Historic Tildenville Balances Old-School Charm with Urban Growth
The neighborhood of Tildenville, nestled between Winter Garden and Oakland, was born from one man’s ambitions and built by early settlers and migrants working in the citrus and lumber industries. Located in northwest Orange County, its origins date back to 1876, when a farmer from New York, Luther Fuller Tilden, brought his family to Florida and purchased land southwest of Winter Garden.
While fruit packaging was crude in those days, Tilden made sure merchants knew that when they received a crate from him, the contents were top quality. He also managed distribution when products were hauled by ox, horse or mule team to Sanford and then to Jacksonville via the St. Johns River. As a result, the Tilden family became one of the largest landowners and citrus growers in the region.
“Tildenville’s history is one of community and resiliency, which mirrors the lives of many of its current residents,” said Orange County District 1 Commissioner Nicole Wilson. “The location of this neighborhood provides it the best of both worlds – conservation area to the west and more urban development to its east.”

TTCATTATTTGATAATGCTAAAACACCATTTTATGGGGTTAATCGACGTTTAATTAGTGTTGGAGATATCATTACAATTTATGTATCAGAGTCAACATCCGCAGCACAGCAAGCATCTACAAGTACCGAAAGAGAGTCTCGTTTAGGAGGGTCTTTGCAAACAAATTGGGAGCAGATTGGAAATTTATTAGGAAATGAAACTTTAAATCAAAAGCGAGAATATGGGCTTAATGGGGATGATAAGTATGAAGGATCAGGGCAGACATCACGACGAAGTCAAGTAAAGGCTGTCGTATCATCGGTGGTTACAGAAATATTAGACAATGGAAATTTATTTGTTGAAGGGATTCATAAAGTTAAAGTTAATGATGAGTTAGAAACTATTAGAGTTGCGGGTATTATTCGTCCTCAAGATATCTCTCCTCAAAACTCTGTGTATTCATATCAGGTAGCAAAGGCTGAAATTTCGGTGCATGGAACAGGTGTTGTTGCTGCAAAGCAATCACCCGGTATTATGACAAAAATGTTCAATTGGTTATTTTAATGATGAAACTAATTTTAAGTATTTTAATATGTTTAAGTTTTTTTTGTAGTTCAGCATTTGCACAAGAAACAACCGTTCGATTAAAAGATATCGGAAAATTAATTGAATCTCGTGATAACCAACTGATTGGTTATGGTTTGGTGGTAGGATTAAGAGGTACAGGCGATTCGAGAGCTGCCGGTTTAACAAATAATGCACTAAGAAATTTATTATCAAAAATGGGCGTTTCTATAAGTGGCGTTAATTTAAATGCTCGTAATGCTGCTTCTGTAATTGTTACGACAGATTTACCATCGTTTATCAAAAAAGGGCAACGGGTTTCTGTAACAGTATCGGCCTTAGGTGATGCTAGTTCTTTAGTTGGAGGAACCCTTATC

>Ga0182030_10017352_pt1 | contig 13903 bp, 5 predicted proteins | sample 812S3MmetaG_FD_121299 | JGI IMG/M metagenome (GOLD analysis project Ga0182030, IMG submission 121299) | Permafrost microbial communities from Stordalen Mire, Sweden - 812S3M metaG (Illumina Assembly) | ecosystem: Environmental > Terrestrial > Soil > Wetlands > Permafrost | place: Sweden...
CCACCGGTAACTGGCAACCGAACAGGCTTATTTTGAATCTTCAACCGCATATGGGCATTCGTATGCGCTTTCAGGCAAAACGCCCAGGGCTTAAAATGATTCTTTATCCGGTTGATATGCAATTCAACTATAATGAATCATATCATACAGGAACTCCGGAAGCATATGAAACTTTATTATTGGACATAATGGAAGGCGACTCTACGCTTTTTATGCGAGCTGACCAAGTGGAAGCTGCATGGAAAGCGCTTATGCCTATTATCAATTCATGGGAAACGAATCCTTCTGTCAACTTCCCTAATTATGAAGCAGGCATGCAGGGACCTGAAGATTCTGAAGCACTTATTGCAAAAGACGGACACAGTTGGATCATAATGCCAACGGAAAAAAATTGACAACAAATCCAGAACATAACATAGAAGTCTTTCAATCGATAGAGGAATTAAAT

Today, remnants of Tildenville’s past remain. Built in 1915, Brick Road is a .6-mile remnant of Highway 22, which once took travelers from the Orange-Lake county line all the way to Orlando’s Washington Street. The 2.6-acre Oakland-Tildenville Colored Cemetery, where as many as 500 people are buried, has tombstones dating back to 1912. The Tildenville Missionary Baptist Church, established in 1939, still stands as a spiritual gathering place.
Steve Brock, senior pastor at the Tildenville Missionary Baptist Church, moved from Atlanta with his family five years ago and admits the history of Tildenville is extremely alluring. “The first residents were mostly migrant people from Alabama and Georgia who came up to work in the Orange Groves,” he said. “I know one lady who has lived here for 70 years, and there are a group of folks like this who are the pillars of the community.”
Brock, who started preaching at the age of 9, sees Tildenville as a community in transition, from a lovely little migrant community to a more modern town. Having grown up in a small town in Mississippi, Brock sees some of the same generational dynamics at play.
“There’s still a strong sense of community with the older generations,” he explained, “but it’s important to teach young people they have to take ownership of the vitality of the town. The onus is on them to respect this neighborhood’s history and guide its future in a positive way.”
Photo Credit: Orange Observer